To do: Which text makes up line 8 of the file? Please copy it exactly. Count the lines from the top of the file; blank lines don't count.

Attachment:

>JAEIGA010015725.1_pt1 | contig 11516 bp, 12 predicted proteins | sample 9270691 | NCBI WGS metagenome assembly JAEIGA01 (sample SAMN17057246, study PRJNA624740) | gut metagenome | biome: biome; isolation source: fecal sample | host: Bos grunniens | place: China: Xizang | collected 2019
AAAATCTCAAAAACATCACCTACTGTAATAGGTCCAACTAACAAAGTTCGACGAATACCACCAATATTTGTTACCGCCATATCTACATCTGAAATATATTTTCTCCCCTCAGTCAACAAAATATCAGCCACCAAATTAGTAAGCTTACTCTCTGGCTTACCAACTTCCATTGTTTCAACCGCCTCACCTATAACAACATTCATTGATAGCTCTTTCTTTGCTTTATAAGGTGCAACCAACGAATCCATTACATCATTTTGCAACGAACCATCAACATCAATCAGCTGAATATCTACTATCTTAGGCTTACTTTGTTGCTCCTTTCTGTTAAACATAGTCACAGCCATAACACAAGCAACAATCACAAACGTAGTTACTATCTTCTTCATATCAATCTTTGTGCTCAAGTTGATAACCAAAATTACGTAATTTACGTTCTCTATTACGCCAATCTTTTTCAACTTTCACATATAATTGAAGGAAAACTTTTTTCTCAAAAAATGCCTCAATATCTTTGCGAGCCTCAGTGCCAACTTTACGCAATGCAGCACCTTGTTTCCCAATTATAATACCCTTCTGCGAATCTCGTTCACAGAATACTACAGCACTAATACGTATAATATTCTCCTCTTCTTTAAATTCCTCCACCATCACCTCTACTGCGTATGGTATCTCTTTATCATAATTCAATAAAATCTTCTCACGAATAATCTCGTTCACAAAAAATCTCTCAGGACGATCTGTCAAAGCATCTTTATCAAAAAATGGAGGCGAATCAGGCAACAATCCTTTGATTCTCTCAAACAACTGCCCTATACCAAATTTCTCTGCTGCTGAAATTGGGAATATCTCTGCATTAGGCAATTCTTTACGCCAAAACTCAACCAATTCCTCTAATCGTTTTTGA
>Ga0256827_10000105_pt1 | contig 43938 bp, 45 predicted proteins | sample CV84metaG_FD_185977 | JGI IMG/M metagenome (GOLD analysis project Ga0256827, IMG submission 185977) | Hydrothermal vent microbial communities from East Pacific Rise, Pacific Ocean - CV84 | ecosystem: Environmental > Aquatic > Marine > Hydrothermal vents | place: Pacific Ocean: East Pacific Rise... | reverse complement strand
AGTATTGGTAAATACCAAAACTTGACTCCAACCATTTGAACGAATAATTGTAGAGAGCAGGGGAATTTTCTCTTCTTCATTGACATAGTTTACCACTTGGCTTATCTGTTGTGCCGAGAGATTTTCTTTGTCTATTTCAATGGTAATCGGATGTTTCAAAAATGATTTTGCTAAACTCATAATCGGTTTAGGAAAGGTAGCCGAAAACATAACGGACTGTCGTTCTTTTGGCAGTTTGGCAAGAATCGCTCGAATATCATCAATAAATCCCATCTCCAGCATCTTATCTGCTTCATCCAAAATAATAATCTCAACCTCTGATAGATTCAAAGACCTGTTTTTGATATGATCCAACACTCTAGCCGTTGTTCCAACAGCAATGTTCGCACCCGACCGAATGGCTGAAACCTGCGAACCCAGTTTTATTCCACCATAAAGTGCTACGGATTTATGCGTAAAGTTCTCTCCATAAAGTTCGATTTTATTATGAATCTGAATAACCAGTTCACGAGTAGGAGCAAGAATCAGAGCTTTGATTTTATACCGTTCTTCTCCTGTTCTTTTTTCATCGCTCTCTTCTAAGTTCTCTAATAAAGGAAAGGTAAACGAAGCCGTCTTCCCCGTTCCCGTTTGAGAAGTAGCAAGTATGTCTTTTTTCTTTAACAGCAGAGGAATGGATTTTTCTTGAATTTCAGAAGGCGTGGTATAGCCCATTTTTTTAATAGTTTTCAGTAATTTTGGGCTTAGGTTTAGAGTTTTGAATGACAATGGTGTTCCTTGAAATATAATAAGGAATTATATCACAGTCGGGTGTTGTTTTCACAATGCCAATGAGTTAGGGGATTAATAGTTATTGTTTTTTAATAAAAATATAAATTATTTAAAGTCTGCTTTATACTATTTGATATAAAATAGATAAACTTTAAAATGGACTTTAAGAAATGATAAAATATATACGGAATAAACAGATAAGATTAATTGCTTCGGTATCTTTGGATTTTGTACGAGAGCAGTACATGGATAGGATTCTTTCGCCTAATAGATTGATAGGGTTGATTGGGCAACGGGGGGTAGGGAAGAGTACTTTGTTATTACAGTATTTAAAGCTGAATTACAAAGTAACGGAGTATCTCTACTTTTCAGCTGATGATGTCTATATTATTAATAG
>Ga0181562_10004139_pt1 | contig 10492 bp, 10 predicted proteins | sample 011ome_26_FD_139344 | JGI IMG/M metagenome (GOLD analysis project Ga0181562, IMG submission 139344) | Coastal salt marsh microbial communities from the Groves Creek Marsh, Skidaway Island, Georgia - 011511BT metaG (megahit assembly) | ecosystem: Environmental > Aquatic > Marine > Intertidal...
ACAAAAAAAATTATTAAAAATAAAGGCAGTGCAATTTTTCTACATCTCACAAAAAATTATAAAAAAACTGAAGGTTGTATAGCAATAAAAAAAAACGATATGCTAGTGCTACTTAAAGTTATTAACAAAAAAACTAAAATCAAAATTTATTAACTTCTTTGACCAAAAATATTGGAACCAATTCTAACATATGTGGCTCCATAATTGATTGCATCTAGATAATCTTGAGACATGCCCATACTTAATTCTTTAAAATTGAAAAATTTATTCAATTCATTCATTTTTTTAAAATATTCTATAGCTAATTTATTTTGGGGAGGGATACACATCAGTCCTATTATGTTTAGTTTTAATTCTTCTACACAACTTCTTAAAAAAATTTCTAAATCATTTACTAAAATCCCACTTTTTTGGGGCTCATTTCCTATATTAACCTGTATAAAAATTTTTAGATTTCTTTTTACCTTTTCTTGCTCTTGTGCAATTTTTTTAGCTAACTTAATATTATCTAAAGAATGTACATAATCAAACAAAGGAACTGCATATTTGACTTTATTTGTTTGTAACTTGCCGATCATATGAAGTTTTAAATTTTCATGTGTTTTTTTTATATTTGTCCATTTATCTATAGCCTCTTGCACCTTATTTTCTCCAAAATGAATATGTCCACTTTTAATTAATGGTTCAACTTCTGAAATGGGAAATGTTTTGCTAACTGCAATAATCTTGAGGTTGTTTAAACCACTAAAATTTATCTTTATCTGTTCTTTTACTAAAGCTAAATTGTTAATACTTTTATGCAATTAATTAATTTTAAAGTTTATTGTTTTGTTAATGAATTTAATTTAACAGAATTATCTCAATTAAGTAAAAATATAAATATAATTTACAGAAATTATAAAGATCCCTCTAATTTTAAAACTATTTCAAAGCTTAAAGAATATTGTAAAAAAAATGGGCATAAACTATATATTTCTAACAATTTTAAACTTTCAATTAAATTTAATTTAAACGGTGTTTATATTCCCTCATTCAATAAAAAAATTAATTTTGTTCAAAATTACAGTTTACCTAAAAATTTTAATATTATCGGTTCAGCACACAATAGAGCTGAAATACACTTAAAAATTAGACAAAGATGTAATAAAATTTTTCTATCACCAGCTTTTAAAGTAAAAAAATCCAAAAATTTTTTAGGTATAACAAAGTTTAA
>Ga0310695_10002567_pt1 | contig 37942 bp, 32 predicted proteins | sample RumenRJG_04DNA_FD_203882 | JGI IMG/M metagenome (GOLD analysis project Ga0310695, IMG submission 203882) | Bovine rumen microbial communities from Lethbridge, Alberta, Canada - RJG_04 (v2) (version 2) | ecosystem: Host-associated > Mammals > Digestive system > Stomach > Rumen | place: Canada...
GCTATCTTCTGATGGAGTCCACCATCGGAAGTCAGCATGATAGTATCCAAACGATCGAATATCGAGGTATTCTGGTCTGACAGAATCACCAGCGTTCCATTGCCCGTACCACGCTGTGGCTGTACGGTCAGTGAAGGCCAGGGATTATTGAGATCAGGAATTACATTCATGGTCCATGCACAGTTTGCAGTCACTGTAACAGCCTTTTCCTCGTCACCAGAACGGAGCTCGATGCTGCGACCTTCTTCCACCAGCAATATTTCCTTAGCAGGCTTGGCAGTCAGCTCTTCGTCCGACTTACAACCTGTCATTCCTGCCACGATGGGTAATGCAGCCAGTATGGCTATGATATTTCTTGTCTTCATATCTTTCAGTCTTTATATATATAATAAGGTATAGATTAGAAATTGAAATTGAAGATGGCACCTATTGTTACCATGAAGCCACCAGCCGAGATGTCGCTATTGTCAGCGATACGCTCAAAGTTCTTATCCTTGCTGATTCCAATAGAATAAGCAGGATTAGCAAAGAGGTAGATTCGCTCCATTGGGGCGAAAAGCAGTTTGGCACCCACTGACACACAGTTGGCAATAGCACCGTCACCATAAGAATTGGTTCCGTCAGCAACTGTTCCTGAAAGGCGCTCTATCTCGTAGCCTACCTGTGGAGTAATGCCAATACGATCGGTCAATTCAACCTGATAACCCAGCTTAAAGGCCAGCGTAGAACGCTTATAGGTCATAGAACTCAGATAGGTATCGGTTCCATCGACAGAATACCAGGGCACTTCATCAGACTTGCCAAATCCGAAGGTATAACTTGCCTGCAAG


GCTATCTTCTGATGGAGTCCACCATCGGAAGTCAGCATGATAGTATCCAAACGATCGAATATCGAGGTATTCTGGTCTGACAGAATCACCAGCGTTCCATTGCCCGTACCACGCTGTGGCTGTACGGTCAGTGAAGGCCAGGGATTATTGAGATCAGGAATTACATTCATGGTCCATGCACAGTTTGCAGTCACTGTAACAGCCTTTTCCTCGTCACCAGAACGGAGCTCGATGCTGCGACCTTCTTCCACCAGCAATATTTCCTTAGCAGGCTTGGCAGTCAGCTCTTCGTCCGACTTACAACCTGTCATTCCTGCCACGATGGGTAATGCAGCCAGTATGGCTATGATATTTCTTGTCTTCATATCTTTCAGTCTTTATATATATAATAAGGTATAGATTAGAAATTGAAATTGAAGATGGCACCTATTGTTACCATGAAGCCACCAGCCGAGATGTCGCTATTGTCAGCGATACGCTCAAAGTTCTTATCCTTGCTGATTCCAATAGAATAAGCAGGATTAGCAAAGAGGTAGATTCGCTCCATTGGGGCGAAAAGCAGTTTGGCACCCACTGACACACAGTTGGCAATAGCACCGTCACCATAAGAATTGGTTCCGTCAGCAACTGTTCCTGAAAGGCGCTCTATCTCGTAGCCTACCTGTGGAGTAATGCCAATACGATCGGTCAATTCAACCTGATAACCCAGCTTAAAGGCCAGCGTAGAACGCTTATAGGTCATAGAACTCAGATAGGTATCGGTTCCATCGACAGAATACCAGGGCACTTCATCAGACTTGCCAAATCCGAAGGTATAACTTGCCTGCAAG